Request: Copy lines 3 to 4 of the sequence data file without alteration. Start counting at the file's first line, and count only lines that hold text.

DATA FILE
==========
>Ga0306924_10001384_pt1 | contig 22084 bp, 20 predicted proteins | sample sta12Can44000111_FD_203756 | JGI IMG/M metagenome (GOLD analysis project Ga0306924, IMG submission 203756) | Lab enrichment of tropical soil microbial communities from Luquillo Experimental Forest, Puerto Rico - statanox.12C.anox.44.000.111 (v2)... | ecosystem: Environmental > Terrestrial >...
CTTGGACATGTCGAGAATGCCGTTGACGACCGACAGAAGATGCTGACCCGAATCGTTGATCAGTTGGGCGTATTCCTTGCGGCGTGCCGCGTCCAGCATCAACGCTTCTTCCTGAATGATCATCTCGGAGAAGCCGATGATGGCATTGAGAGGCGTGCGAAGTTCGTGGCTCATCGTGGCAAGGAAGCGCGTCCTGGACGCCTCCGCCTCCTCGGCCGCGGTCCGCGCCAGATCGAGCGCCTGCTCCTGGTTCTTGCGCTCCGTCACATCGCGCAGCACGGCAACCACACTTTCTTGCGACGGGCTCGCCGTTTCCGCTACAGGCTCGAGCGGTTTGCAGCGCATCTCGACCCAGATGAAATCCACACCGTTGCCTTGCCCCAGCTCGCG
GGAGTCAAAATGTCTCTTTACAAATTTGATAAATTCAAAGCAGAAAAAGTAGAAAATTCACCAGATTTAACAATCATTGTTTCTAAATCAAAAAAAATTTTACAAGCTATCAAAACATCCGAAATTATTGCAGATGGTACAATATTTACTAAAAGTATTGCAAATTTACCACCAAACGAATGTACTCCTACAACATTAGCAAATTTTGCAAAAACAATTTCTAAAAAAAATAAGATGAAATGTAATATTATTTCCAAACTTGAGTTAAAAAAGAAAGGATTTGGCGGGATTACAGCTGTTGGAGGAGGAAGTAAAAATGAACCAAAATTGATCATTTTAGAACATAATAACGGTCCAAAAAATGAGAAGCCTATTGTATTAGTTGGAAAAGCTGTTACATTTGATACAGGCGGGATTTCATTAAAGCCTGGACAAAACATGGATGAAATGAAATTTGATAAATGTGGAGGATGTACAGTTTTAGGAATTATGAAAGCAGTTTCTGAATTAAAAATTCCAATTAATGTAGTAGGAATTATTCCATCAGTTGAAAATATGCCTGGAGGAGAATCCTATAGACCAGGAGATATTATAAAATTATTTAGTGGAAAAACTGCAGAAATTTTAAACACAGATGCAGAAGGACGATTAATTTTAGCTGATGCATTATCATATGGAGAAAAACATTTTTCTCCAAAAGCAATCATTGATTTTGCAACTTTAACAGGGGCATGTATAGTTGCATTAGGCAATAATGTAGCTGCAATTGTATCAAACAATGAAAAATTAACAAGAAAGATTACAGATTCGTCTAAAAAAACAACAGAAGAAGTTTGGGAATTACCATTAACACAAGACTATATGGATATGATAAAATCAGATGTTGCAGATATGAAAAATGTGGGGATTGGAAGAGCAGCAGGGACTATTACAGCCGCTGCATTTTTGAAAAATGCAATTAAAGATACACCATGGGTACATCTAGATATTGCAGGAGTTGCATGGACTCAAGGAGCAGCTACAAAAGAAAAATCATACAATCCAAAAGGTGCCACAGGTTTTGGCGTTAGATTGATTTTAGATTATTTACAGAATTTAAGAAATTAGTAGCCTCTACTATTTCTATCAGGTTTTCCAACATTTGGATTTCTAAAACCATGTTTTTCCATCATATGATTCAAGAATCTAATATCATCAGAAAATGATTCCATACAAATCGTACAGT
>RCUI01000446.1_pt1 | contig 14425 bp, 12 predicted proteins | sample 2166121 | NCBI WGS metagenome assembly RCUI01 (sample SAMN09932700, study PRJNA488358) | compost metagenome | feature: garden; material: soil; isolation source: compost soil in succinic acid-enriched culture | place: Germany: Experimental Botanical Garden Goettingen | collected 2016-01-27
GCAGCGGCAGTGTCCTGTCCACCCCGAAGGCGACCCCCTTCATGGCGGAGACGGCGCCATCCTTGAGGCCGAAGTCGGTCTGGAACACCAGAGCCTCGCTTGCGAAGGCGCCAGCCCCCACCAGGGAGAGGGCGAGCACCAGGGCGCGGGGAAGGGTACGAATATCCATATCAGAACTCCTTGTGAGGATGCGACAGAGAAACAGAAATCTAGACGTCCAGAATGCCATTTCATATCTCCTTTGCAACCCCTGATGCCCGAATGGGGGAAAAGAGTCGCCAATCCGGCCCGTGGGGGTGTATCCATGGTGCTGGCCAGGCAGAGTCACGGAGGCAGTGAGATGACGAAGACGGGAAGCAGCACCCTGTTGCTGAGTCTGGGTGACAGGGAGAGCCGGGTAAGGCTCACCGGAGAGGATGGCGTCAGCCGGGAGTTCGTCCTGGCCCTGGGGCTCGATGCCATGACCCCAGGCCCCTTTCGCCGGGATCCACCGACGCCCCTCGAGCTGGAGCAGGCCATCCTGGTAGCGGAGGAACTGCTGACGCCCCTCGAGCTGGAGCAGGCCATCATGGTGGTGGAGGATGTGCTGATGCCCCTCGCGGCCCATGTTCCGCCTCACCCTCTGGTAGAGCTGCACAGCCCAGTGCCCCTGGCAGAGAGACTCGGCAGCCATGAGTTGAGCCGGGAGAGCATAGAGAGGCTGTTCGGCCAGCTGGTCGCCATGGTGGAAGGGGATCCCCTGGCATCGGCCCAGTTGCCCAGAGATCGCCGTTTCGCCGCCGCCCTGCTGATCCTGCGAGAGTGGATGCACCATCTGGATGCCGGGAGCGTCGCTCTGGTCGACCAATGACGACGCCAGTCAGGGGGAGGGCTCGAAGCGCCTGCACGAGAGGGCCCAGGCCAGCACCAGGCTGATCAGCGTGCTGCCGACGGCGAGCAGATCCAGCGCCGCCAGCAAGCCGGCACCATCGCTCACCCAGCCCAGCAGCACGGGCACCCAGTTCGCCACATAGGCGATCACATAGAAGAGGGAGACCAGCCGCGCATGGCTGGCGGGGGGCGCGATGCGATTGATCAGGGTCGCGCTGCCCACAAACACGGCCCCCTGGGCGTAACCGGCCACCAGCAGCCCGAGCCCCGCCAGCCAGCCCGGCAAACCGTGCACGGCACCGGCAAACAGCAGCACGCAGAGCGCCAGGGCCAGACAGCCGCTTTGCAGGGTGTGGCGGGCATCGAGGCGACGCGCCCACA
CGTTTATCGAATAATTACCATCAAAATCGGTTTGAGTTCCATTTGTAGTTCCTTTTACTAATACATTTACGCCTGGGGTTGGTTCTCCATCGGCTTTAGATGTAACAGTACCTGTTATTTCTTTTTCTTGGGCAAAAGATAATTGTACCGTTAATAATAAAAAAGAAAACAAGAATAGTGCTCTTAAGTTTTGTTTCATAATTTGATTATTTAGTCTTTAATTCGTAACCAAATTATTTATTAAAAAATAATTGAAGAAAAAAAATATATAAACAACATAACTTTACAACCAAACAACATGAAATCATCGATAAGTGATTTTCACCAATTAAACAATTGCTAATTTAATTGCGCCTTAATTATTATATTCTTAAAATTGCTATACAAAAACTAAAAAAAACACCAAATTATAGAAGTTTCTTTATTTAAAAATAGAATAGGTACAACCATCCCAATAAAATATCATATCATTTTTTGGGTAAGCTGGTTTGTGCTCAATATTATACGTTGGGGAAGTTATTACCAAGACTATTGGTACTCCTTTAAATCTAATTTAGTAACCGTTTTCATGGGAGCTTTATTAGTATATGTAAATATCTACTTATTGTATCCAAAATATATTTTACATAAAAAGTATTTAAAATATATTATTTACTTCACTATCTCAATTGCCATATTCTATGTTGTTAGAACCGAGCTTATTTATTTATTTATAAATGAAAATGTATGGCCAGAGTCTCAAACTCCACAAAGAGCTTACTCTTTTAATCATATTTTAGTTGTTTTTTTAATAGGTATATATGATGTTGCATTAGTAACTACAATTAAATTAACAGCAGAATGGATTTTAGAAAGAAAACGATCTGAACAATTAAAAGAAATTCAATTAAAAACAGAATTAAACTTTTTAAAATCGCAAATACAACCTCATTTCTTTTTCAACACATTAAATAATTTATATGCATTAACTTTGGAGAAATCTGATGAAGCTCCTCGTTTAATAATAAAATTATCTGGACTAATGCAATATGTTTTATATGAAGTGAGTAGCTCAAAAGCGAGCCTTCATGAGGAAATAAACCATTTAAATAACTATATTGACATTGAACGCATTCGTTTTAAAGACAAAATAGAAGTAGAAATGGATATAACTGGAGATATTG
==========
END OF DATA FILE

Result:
GGAGTCAAAATGTCTCTTTACAAATTTGATAAATTCAAAGCAGAAAAAGTAGAAAATTCACCAGATTTAACAATCATTGTTTCTAAATCAAAAAAAATTTTACAAGCTATCAAAACATCCGAAATTATTGCAGATGGTACAATATTTACTAAAAGTATTGCAAATTTACCACCAAACGAATGTACTCCTACAACATTAGCAAATTTTGCAAAAACAATTTCTAAAAAAAATAAGATGAAATGTAATATTATTTCCAAACTTGAGTTAAAAAAGAAAGGATTTGGCGGGATTACAGCTGTTGGAGGAGGAAGTAAAAATGAACCAAAATTGATCATTTTAGAACATAATAACGGTCCAAAAAATGAGAAGCCTATTGTATTAGTTGGAAAAGCTGTTACATTTGATACAGGCGGGATTTCATTAAAGCCTGGACAAAACATGGATGAAATGAAATTTGATAAATGTGGAGGATGTACAGTTTTAGGAATTATGAAAGCAGTTTCTGAATTAAAAATTCCAATTAATGTAGTAGGAATTATTCCATCAGTTGAAAATATGCCTGGAGGAGAATCCTATAGACCAGGAGATATTATAAAATTATTTAGTGGAAAAACTGCAGAAATTTTAAACACAGATGCAGAAGGACGATTAATTTTAGCTGATGCATTATCATATGGAGAAAAACATTTTTCTCCAAAAGCAATCATTGATTTTGCAACTTTAACAGGGGCATGTATAGTTGCATTAGGCAATAATGTAGCTGCAATTGTATCAAACAATGAAAAATTAACAAGAAAGATTACAGATTCGTCTAAAAAAACAACAGAAGAAGTTTGGGAATTACCATTAACACAAGACTATATGGATATGATAAAATCAGATGTTGCAGATATGAAAAATGTGGGGATTGGAAGAGCAGCAGGGACTATTACAGCCGCTGCATTTTTGAAAAATGCAATTAAAGATACACCATGGGTACATCTAGATATTGCAGGAGTTGCATGGACTCAAGGAGCAGCTACAAAAGAAAAATCATACAATCCAAAAGGTGCCACAGGTTTTGGCGTTAGATTGATTTTAGATTATTTACAGAATTTAAGAAATTAGTAGCCTCTACTATTTCTATCAGGTTTTCCAACATTTGGATTTCTAAAACCATGTTTTTCCATCATATGATTCAAGAATCTAATATCATCAGAAAATGATTCCATACAAATCGTACAGT
>RCUI01000446.1_pt1 | contig 14425 bp, 12 predicted proteins | sample 2166121 | NCBI WGS metagenome assembly RCUI01 (sample SAMN09932700, study PRJNA488358) | compost metagenome | feature: garden; material: soil; isolation source: compost soil in succinic acid-enriched culture | place: Germany: Experimental Botanical Garden Goettingen | collected 2016-01-27